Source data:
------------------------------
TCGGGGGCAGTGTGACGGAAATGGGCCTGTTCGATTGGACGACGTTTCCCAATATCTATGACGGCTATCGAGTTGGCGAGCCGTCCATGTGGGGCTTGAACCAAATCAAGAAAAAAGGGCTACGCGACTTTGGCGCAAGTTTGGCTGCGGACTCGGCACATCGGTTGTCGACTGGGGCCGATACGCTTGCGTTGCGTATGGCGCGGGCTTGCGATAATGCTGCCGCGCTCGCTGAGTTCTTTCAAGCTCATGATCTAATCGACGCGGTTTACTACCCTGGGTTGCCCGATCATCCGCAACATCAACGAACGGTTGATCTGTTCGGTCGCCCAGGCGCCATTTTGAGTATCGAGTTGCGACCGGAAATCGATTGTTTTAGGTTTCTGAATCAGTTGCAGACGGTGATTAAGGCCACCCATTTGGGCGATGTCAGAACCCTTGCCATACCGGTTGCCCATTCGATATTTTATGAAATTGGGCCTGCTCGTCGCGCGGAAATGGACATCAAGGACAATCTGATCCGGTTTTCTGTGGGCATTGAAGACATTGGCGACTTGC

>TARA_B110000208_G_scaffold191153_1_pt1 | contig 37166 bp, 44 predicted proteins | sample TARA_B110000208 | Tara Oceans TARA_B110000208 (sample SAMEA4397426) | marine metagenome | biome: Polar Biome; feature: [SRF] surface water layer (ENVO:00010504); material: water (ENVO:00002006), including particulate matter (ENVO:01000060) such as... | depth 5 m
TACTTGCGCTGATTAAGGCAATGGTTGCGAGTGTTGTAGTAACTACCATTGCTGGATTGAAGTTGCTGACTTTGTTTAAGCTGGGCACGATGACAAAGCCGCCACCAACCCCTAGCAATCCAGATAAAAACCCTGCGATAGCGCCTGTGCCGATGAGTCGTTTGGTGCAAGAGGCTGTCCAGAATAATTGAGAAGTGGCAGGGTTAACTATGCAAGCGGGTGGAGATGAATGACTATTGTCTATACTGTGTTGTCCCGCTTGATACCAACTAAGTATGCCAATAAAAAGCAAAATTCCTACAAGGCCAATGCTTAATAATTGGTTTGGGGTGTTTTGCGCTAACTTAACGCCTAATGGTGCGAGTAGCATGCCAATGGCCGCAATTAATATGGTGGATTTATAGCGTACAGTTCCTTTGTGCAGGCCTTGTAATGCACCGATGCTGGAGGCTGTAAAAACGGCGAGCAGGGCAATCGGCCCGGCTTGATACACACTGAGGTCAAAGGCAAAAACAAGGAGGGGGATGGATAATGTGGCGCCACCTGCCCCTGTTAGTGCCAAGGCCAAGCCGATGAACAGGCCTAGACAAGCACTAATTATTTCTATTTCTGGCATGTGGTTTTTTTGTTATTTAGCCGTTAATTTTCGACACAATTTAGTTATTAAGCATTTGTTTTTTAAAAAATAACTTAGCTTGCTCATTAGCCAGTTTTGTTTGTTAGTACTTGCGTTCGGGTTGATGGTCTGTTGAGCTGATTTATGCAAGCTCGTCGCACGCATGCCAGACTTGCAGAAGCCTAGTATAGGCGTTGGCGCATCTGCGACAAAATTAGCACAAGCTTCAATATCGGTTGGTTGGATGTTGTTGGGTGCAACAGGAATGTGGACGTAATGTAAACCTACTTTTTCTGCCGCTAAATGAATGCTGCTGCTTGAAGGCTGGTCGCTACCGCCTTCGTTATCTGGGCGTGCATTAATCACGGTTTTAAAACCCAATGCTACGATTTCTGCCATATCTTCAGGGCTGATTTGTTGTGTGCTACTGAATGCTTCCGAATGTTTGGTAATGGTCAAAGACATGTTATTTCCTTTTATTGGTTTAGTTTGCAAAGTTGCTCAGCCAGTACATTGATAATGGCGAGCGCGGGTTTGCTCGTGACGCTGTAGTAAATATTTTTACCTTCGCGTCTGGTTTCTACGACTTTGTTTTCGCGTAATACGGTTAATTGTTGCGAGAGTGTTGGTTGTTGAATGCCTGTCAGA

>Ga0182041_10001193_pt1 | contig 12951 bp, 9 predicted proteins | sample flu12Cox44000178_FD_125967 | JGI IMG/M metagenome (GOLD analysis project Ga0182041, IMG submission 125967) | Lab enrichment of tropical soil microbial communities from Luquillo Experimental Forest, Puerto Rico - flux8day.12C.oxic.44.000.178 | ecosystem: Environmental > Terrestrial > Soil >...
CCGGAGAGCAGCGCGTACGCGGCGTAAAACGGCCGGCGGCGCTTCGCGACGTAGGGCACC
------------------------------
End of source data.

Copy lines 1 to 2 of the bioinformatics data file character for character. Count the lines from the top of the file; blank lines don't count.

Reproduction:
TCGGGGGCAGTGTGACGGAAATGGGCCTGTTCGATTGGACGACGTTTCCCAATATCTATGACGGCTATCGAGTTGGCGAGCCGTCCATGTGGGGCTTGAACCAAATCAAGAAAAAAGGGCTACGCGACTTTGGCGCAAGTTTGGCTGCGGACTCGGCACATCGGTTGTCGACTGGGGCCGATACGCTTGCGTTGCGTATGGCGCGGGCTTGCGATAATGCTGCCGCGCTCGCTGAGTTCTTTCAAGCTCATGATCTAATCGACGCGGTTTACTACCCTGGGTTGCCCGATCATCCGCAACATCAACGAACGGTTGATCTGTTCGGTCGCCCAGGCGCCATTTTGAGTATCGAGTTGCGACCGGAAATCGATTGTTTTAGGTTTCTGAATCAGTTGCAGACGGTGATTAAGGCCACCCATTTGGGCGATGTCAGAACCCTTGCCATACCGGTTGCCCATTCGATATTTTATGAAATTGGGCCTGCTCGTCGCGCGGAAATGGACATCAAGGACAATCTGATCCGGTTTTCTGTGGGCATTGAAGACATTGGCGACTTGC

>TARA_B110000208_G_scaffold191153_1_pt1 | contig 37166 bp, 44 predicted proteins | sample TARA_B110000208 | Tara Oceans TARA_B110000208 (sample SAMEA4397426) | marine metagenome | biome: Polar Biome; feature: [SRF] surface water layer (ENVO:00010504); material: water (ENVO:00002006), including particulate matter (ENVO:01000060) such as... | depth 5 m